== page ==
The Australian Government will provide $3 million in funding through the Cooperative Research Centres Project stream to provide research and innovation into Smart Lining for Pipes.

The Australian urban water industry welcomed the announcement.

Water Services Association of Australia (WSAA), Executive Director, Adam Lovell, said “Water utilities around the world manage water and sewerage infrastructure to provide the most essential of the essential services.

“In Australia we have over 260,000km of water and sewerage pipes – enough to go around the earth more than six times. Around 70 per cent of it is underground and often forgotten – until there is a pipe burst under a major road. The inconvenience it creates is a growing issue in our busy cities and towns, but replacing kilometres of pipes is a very costly exercise.

“Many water and sewer pipes in our cities and towns are approaching the end of their life and to completely replace them can cost thousands of dollars per metre. Water utilities can potentially keep customer bills down by using new materials or new smart robotics and sensors in repairing pipes instead of replacing them.”

The project will see collaboration across the globe with 31 project partners focusing on new materials and technologies to increase the lifespan of these assets.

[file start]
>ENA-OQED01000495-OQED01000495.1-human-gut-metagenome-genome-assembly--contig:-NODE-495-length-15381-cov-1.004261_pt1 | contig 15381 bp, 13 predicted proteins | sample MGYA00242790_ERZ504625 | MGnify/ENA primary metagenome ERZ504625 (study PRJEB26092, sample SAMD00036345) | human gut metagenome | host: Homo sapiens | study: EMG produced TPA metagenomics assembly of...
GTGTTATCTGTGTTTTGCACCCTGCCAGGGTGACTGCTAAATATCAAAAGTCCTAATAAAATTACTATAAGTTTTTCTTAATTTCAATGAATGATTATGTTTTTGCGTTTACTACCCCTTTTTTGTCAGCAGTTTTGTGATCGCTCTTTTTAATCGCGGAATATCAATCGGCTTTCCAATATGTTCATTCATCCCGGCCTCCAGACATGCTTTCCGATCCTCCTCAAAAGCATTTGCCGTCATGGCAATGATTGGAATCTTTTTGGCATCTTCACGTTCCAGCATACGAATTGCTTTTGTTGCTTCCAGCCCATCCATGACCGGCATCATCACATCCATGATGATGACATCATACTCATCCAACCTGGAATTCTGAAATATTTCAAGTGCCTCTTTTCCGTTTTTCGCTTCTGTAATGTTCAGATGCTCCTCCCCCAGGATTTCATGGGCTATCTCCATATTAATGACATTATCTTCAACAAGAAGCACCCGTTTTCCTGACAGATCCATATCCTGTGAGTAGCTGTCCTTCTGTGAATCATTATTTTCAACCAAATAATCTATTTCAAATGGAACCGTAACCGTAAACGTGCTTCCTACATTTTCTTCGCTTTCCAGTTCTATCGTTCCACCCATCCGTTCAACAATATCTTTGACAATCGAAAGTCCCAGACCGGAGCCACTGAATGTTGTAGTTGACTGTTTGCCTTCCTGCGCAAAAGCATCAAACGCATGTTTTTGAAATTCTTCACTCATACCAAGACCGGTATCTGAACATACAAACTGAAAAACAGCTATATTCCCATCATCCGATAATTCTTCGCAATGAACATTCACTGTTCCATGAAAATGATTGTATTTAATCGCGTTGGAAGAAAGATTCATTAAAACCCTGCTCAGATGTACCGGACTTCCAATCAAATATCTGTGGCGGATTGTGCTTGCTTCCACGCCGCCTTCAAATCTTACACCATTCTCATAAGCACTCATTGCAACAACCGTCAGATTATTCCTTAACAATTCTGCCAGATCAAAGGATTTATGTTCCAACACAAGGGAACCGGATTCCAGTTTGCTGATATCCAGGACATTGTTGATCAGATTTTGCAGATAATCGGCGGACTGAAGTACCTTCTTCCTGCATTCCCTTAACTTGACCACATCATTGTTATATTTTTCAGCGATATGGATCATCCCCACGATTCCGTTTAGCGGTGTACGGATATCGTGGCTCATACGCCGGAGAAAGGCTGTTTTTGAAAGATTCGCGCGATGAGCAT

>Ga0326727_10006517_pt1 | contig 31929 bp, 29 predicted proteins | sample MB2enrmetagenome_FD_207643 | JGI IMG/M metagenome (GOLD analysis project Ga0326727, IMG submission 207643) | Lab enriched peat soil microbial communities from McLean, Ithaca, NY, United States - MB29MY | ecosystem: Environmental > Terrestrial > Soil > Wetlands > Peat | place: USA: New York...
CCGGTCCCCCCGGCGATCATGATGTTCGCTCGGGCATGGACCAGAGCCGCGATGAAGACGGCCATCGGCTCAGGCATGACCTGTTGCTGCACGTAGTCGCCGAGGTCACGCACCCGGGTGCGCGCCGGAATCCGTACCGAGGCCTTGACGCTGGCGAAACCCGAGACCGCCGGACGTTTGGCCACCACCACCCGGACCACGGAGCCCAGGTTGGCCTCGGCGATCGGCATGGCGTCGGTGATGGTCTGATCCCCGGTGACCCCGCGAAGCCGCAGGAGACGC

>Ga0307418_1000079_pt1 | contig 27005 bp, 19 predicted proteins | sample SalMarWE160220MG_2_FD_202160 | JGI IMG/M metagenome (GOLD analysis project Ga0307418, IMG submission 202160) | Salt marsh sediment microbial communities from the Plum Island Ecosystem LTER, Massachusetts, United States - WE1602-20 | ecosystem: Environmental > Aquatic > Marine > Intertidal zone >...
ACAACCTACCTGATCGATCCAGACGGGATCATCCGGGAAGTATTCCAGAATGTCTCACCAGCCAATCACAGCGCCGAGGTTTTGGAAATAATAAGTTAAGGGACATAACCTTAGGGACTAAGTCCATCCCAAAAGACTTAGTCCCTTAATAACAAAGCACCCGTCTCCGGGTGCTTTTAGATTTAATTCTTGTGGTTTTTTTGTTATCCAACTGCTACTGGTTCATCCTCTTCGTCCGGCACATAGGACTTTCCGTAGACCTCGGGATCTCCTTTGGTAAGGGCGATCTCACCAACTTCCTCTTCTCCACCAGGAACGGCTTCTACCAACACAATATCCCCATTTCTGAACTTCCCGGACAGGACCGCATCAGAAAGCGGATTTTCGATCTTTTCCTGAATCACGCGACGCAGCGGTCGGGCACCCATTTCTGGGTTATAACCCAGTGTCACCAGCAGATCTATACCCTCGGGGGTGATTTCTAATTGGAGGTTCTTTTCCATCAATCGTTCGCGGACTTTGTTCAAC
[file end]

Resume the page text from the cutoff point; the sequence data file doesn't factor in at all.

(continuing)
“We are especially pleased to be working with an extensive range of national and international partners, including SMEs. This will keep customer bills down and reduce the ‘inconvenience’ cost to the community,” Mr Lovell said.

With limited budgets for asset replacements, the global water industry is required to do more with less; it needs to be more innovative to develop products to extend infrastructure “end of life”.

The global market opportunity for smart lining products is significant, estimated at more than $60 billion over the next ten years, assuming linings defer ten per cent of pipe renewals.

Australia represents five per cent of this market so expanding market opportunities for Australian SMEs offers huge potential.

The project is valued at a total of over $24 million and will strategically position Australia as a global leader in smart water infrastructure design, engineering, testing and management.

Three Australian Universities including Monash, UTS and Sydney University will provide the research and work in collaboration with the lining industry partners to improve specifications, standards, products and services.

“Sydney Water has almost 50,000km of wastewater and water pipes in our network and this project will help to prolong the life of these assets, which will help to deliver an even more reliable water and wastewater service, and lessen future customer disruption through reduced repairs and replacements”, Sydney Water, Manager Networks, Mr Gary Hurley said. 

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